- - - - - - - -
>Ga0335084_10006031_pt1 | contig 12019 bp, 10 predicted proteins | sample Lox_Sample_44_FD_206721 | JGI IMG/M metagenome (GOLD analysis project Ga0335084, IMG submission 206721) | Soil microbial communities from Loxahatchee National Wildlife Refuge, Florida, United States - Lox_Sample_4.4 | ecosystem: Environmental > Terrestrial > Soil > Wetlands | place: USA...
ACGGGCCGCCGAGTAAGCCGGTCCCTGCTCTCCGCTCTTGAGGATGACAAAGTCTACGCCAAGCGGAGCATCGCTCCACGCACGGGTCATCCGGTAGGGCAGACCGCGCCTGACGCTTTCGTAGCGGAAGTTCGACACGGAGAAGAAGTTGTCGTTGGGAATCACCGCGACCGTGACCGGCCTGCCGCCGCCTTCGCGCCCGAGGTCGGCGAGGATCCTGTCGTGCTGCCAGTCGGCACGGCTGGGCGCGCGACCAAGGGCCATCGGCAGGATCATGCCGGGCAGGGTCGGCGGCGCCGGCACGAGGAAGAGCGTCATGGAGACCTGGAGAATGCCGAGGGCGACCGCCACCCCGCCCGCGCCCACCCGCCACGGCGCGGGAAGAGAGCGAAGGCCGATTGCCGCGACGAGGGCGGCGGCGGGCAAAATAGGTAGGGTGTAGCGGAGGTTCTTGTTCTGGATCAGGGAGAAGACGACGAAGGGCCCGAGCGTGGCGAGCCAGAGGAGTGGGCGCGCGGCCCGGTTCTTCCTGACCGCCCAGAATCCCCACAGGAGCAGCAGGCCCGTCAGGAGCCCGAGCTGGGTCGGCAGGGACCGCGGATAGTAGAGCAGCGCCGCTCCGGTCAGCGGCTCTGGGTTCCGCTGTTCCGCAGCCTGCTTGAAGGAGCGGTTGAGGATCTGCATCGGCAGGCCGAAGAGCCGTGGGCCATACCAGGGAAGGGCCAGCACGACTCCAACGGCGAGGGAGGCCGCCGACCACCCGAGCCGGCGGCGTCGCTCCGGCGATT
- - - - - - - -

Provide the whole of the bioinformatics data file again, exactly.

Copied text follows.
>Ga0335084_10006031_pt1 | contig 12019 bp, 10 predicted proteins | sample Lox_Sample_44_FD_206721 | JGI IMG/M metagenome (GOLD analysis project Ga0335084, IMG submission 206721) | Soil microbial communities from Loxahatchee National Wildlife Refuge, Florida, United States - Lox_Sample_4.4 | ecosystem: Environmental > Terrestrial > Soil > Wetlands | place: USA...
ACGGGCCGCCGAGTAAGCCGGTCCCTGCTCTCCGCTCTTGAGGATGACAAAGTCTACGCCAAGCGGAGCATCGCTCCACGCACGGGTCATCCGGTAGGGCAGACCGCGCCTGACGCTTTCGTAGCGGAAGTTCGACACGGAGAAGAAGTTGTCGTTGGGAATCACCGCGACCGTGACCGGCCTGCCGCCGCCTTCGCGCCCGAGGTCGGCGAGGATCCTGTCGTGCTGCCAGTCGGCACGGCTGGGCGCGCGACCAAGGGCCATCGGCAGGATCATGCCGGGCAGGGTCGGCGGCGCCGGCACGAGGAAGAGCGTCATGGAGACCTGGAGAATGCCGAGGGCGACCGCCACCCCGCCCGCGCCCACCCGCCACGGCGCGGGAAGAGAGCGAAGGCCGATTGCCGCGACGAGGGCGGCGGCGGGCAAAATAGGTAGGGTGTAGCGGAGGTTCTTGTTCTGGATCAGGGAGAAGACGACGAAGGGCCCGAGCGTGGCGAGCCAGAGGAGTGGGCGCGCGGCCCGGTTCTTCCTGACCGCCCAGAATCCCCACAGGAGCAGCAGGCCCGTCAGGAGCCCGAGCTGGGTCGGCAGGGACCGCGGATAGTAGAGCAGCGCCGCTCCGGTCAGCGGCTCTGGGTTCCGCTGTTCCGCAGCCTGCTTGAAGGAGCGGTTGAGGATCTGCATCGGCAGGCCGAAGAGCCGTGGGCCATACCAGGGAAGGGCCAGCACGACTCCAACGGCGAGGGAGGCCGCCGACCACCCGAGCCGGCGGCGTCGCTCCGGCGATT